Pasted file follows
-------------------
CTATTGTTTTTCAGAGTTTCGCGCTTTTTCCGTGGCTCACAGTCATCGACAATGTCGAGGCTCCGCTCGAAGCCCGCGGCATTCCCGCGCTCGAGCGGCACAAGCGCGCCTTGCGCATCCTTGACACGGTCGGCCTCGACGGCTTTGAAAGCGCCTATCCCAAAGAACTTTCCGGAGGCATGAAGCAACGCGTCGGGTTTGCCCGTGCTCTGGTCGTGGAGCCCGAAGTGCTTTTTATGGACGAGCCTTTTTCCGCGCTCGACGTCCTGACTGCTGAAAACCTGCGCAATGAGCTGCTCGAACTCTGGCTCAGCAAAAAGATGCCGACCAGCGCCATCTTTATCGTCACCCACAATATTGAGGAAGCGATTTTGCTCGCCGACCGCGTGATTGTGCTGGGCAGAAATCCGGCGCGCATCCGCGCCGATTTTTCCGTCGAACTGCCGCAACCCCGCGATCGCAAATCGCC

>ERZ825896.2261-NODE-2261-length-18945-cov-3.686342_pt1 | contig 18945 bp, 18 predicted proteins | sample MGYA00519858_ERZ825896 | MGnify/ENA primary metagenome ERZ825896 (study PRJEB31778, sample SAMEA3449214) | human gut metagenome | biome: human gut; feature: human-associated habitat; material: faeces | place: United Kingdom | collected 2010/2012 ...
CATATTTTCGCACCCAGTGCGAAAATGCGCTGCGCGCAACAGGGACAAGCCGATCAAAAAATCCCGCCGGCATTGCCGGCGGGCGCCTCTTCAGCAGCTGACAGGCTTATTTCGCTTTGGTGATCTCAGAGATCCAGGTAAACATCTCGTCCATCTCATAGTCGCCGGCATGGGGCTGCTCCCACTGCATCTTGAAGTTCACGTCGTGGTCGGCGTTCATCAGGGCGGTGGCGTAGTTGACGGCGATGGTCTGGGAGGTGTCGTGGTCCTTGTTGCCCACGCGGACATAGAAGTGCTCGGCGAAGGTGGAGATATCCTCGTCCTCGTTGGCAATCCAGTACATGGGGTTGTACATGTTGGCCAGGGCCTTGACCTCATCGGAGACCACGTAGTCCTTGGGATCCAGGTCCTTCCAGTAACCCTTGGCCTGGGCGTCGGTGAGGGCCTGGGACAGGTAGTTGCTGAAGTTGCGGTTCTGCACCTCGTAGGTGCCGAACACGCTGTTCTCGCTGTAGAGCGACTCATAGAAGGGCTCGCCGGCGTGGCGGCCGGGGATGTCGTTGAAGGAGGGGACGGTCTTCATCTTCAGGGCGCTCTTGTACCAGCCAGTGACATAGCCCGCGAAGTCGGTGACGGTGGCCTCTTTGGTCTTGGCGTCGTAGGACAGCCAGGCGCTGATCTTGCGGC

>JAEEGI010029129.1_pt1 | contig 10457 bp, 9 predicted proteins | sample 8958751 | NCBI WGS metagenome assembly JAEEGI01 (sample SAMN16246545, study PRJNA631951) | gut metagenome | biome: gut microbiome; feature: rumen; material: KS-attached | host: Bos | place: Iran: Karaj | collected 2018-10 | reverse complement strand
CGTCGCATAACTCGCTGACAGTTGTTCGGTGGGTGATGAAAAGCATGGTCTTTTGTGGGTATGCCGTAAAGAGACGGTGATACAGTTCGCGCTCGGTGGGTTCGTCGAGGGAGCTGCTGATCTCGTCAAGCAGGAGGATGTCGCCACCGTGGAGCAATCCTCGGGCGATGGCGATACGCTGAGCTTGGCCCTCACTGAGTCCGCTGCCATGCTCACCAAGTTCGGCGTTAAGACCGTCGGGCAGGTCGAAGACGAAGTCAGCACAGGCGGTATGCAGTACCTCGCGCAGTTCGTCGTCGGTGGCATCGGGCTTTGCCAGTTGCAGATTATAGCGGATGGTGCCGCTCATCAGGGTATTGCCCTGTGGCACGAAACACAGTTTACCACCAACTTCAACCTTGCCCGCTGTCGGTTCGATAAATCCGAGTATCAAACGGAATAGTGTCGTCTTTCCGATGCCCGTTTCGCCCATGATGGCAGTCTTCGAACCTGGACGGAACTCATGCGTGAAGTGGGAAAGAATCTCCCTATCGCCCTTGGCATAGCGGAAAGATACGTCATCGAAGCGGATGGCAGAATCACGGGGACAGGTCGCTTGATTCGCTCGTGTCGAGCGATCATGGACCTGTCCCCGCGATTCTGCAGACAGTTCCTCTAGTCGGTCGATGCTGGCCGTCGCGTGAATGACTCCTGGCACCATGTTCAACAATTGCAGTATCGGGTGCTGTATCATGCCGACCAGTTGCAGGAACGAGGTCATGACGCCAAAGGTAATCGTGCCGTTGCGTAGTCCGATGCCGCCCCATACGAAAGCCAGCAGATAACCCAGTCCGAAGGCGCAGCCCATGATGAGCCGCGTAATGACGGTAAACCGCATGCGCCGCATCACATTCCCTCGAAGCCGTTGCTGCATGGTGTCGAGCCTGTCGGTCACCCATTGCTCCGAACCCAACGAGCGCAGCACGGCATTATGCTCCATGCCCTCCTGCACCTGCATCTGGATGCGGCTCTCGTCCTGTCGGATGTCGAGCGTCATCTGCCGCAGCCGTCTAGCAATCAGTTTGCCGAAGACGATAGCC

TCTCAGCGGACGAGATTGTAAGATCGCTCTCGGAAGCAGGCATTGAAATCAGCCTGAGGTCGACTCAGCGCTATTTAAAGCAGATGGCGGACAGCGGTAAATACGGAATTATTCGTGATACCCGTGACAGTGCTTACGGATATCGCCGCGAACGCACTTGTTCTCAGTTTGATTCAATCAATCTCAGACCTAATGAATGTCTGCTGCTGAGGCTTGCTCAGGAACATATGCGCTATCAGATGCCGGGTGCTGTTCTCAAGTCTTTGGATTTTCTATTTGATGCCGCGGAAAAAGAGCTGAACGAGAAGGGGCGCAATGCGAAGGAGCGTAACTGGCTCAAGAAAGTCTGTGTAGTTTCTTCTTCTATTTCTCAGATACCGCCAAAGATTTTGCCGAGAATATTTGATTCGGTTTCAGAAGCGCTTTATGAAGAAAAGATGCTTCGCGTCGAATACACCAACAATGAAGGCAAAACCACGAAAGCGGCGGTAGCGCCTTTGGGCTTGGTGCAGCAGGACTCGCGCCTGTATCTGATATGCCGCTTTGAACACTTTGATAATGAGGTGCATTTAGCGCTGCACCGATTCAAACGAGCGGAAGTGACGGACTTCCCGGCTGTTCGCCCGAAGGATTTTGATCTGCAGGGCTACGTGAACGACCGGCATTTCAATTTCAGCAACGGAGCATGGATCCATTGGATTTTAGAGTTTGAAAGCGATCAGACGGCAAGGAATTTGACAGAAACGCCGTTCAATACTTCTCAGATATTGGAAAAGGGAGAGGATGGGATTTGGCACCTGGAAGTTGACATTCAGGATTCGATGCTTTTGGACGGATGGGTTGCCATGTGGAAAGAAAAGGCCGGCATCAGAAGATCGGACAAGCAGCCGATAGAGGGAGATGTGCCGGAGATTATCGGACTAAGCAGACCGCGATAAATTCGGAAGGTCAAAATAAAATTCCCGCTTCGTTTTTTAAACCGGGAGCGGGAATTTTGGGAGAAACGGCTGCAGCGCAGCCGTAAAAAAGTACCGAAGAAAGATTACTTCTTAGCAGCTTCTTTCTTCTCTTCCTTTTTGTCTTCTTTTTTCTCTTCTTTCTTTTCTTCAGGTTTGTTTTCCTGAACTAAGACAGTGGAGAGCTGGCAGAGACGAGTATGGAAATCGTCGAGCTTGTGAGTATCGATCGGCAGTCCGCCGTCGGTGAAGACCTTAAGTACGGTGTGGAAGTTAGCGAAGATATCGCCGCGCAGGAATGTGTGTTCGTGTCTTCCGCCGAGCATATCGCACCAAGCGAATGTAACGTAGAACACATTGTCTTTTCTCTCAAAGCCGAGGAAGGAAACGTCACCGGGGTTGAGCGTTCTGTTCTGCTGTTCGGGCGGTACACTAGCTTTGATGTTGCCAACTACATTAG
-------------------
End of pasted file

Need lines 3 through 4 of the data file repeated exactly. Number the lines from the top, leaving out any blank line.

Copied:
CATATTTTCGCACCCAGTGCGAAAATGCGCTGCGCGCAACAGGGACAAGCCGATCAAAAAATCCCGCCGGCATTGCCGGCGGGCGCCTCTTCAGCAGCTGACAGGCTTATTTCGCTTTGGTGATCTCAGAGATCCAGGTAAACATCTCGTCCATCTCATAGTCGCCGGCATGGGGCTGCTCCCACTGCATCTTGAAGTTCACGTCGTGGTCGGCGTTCATCAGGGCGGTGGCGTAGTTGACGGCGATGGTCTGGGAGGTGTCGTGGTCCTTGTTGCCCACGCGGACATAGAAGTGCTCGGCGAAGGTGGAGATATCCTCGTCCTCGTTGGCAATCCAGTACATGGGGTTGTACATGTTGGCCAGGGCCTTGACCTCATCGGAGACCACGTAGTCCTTGGGATCCAGGTCCTTCCAGTAACCCTTGGCCTGGGCGTCGGTGAGGGCCTGGGACAGGTAGTTGCTGAAGTTGCGGTTCTGCACCTCGTAGGTGCCGAACACGCTGTTCTCGCTGTAGAGCGACTCATAGAAGGGCTCGCCGGCGTGGCGGCCGGGGATGTCGTTGAAGGAGGGGACGGTCTTCATCTTCAGGGCGCTCTTGTACCAGCCAGTGACATAGCCCGCGAAGTCGGTGACGGTGGCCTCTTTGGTCTTGGCGTCGTAGGACAGCCAGGCGCTGATCTTGCGGC

>JAEEGI010029129.1_pt1 | contig 10457 bp, 9 predicted proteins | sample 8958751 | NCBI WGS metagenome assembly JAEEGI01 (sample SAMN16246545, study PRJNA631951) | gut metagenome | biome: gut microbiome; feature: rumen; material: KS-attached | host: Bos | place: Iran: Karaj | collected 2018-10 | reverse complement strand